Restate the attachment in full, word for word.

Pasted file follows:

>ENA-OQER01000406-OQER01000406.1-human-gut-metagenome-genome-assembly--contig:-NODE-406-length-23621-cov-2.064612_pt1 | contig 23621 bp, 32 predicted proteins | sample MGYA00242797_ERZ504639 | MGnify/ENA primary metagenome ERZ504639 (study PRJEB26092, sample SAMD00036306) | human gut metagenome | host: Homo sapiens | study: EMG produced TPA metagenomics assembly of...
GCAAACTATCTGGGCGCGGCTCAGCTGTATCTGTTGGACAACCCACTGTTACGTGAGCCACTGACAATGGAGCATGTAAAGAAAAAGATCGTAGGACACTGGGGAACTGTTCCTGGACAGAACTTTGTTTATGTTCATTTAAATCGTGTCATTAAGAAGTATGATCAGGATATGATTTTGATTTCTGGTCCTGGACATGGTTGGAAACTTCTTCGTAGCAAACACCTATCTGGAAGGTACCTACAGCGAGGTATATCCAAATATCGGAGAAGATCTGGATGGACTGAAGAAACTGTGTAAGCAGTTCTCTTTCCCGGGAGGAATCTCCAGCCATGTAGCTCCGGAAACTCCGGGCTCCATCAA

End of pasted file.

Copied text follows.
>ENA-OQER01000406-OQER01000406.1-human-gut-metagenome-genome-assembly--contig:-NODE-406-length-23621-cov-2.064612_pt1 | contig 23621 bp, 32 predicted proteins | sample MGYA00242797_ERZ504639 | MGnify/ENA primary metagenome ERZ504639 (study PRJEB26092, sample SAMD00036306) | human gut metagenome | host: Homo sapiens | study: EMG produced TPA metagenomics assembly of...
GCAAACTATCTGGGCGCGGCTCAGCTGTATCTGTTGGACAACCCACTGTTACGTGAGCCACTGACAATGGAGCATGTAAAGAAAAAGATCGTAGGACACTGGGGAACTGTTCCTGGACAGAACTTTGTTTATGTTCATTTAAATCGTGTCATTAAGAAGTATGATCAGGATATGATTTTGATTTCTGGTCCTGGACATGGTTGGAAACTTCTTCGTAGCAAACACCTATCTGGAAGGTACCTACAGCGAGGTATATCCAAATATCGGAGAAGATCTGGATGGACTGAAGAAACTGTGTAAGCAGTTCTCTTTCCCGGGAGGAATCTCCAGCCATGTAGCTCCGGAAACTCCGGGCTCCATCAA